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When and how to apply

Banner made up of images of application form, students and prospects director.


For some courses, particularly health-related ones, work experience to provide an insight into the careers is important. Community service is also valuable for these courses. This experience must be gained before applying to university and usually takes place during the preceding year (for most applicants during Year 12 at school or college). Holiday times are ideal for this. Any ideas or encouragement you can give your son or daughter to help them find work experience will assist them in preparing for the application process.


Student completing application form.

Students applying to university must do so through the Universities and Colleges Admissions Service (UCAS). The website for UCAS,, explains the application process in detail. In general, a student will have six choices of course/university to which they can apply.

Students usually apply to university in the period between September and January prior to the year that they want to begin studying their degree. For most students this will be at the beginning of Year 13. (For some courses such as Medicine or Dentistry, or for universities such as Cambridge or Oxford, applications must reach UCAS by 15 October.)

One of the most important parts of the application form is the personal statement — it can make the difference between being offered a place and not being offered one. This is part of the application form which allows your son or daughter to write about themselves. Here are a few useful tips about how to impress university admissions staff:

Keep it focussed

Your son or daughter should try to prove their interest in the course that they wish to study, saying why they want to study that particular subject; aspects of any A-level courses that they have enjoyed or found particularly rewarding and any relevant work experience.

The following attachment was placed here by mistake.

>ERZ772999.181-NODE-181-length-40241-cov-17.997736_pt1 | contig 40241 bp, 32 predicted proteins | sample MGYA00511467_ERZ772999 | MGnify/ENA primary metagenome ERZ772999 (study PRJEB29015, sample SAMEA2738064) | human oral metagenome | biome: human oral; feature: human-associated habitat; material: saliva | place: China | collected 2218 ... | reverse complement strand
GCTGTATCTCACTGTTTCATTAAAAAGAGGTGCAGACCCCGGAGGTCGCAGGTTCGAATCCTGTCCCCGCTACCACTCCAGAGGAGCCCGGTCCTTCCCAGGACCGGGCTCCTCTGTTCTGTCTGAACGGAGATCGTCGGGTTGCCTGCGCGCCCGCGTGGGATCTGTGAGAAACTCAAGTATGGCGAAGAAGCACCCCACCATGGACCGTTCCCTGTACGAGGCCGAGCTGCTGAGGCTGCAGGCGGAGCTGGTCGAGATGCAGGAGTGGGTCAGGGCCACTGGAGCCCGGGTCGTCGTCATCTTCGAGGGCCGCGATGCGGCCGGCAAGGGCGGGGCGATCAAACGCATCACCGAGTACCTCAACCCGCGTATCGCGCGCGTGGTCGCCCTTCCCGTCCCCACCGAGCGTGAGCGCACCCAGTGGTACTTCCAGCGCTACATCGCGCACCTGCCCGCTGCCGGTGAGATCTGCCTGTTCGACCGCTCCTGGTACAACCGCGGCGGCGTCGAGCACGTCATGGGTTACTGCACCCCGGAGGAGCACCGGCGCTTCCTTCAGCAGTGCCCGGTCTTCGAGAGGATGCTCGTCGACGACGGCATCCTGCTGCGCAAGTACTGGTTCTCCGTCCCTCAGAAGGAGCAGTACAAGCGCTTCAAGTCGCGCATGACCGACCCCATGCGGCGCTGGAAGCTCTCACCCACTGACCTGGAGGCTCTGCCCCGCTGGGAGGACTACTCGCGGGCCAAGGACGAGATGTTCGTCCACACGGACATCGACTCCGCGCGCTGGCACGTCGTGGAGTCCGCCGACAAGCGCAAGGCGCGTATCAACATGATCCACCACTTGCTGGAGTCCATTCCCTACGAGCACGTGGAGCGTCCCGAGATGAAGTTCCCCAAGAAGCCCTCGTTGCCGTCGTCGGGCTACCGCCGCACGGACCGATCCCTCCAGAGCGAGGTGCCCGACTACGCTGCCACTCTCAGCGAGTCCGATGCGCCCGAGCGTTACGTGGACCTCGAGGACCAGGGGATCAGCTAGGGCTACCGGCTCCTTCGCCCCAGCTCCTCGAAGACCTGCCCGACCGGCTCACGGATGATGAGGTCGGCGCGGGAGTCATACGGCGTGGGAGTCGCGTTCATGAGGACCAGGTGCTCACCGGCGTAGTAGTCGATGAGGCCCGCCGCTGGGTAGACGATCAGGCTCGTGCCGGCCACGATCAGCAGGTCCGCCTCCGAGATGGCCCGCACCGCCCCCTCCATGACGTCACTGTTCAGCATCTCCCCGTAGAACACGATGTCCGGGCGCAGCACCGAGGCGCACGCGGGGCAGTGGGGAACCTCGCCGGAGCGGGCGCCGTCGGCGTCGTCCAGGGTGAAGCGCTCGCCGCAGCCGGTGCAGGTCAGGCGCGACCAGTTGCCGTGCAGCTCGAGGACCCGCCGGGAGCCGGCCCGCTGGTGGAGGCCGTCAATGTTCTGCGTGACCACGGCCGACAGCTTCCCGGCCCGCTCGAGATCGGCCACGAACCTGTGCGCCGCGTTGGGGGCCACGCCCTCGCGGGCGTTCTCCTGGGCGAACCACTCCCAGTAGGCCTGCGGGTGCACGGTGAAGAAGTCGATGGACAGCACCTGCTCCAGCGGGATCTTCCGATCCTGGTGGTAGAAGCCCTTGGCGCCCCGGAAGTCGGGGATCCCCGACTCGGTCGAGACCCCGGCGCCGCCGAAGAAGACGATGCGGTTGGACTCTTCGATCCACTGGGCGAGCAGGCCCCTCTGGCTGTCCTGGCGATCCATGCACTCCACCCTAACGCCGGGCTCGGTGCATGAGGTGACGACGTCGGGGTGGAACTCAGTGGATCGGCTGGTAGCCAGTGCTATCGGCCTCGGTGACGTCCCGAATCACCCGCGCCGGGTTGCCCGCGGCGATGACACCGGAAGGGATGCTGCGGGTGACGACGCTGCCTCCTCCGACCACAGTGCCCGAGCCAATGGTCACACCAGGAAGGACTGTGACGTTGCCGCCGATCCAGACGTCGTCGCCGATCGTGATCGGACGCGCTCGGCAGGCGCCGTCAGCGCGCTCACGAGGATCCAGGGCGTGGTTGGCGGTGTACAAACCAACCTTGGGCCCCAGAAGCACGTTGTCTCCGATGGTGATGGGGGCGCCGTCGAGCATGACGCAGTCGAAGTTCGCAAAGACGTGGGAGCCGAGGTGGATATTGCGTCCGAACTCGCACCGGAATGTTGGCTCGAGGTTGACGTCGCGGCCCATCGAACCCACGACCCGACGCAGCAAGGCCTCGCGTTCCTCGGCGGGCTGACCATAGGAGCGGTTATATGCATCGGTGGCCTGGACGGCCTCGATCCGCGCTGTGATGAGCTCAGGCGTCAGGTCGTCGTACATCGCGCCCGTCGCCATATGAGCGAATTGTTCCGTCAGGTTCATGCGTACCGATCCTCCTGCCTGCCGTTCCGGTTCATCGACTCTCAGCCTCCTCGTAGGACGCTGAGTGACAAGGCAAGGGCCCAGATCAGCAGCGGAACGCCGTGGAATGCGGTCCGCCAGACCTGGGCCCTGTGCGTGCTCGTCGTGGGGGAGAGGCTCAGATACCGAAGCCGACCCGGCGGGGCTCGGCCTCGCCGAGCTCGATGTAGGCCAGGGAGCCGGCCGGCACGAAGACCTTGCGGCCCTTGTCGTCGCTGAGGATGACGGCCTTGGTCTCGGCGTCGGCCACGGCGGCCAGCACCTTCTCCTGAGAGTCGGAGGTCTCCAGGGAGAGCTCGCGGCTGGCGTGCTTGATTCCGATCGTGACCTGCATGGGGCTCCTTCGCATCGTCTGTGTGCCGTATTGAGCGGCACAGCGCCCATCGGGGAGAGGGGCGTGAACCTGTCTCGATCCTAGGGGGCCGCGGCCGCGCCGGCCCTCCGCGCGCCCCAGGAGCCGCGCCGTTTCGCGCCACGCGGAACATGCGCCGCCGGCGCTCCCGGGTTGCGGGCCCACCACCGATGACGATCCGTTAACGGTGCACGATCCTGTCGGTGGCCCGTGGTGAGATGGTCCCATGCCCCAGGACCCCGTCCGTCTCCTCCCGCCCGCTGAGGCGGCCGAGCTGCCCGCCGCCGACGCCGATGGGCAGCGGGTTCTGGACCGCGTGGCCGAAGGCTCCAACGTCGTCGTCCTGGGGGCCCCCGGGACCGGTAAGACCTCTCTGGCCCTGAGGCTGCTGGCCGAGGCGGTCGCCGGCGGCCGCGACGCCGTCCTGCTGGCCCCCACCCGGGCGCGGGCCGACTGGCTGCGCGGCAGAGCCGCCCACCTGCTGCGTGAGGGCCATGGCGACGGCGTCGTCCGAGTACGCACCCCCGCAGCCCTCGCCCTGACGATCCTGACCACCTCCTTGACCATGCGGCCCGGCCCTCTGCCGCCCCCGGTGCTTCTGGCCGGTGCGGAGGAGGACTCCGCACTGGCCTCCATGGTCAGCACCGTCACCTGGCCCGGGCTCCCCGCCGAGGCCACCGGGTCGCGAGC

Stand out from the crowd

Involvement in extra curricular activities such as sports, hobbies and personal achievements can be important but should usually be subsidiary to the information relevant to the degree course. Wherever possible, these activities should be used to demonstrate a skill or ability that the applicant possesses which could be relevant to his/her studies — so playing netball could demonstrate an ability for teamwork etc.


Each of the chosen universities receives a copy of the application from UCAS. Admissions Tutors within the universities will consider the application and make a decision. Interviews, which are required for some courses, take place during this period.

Three possible decisions could be made by Admissions Tutors:

  • Unconditional offer of a place: the student has already met the academic requirements;
  • Conditional offer of a place: specific grades will be required in certain subjects;
  • Rejection: the applicant has been unsuccessful.

Students then firmly accept their first choice offer and also accept one other offer as an insurance (reserve) choice.


This is when examination results are announced and your son or daughter will either have their accepted offer confirmed by the university or, if the grades achieved are not high enough, will find a place on another course or at another university.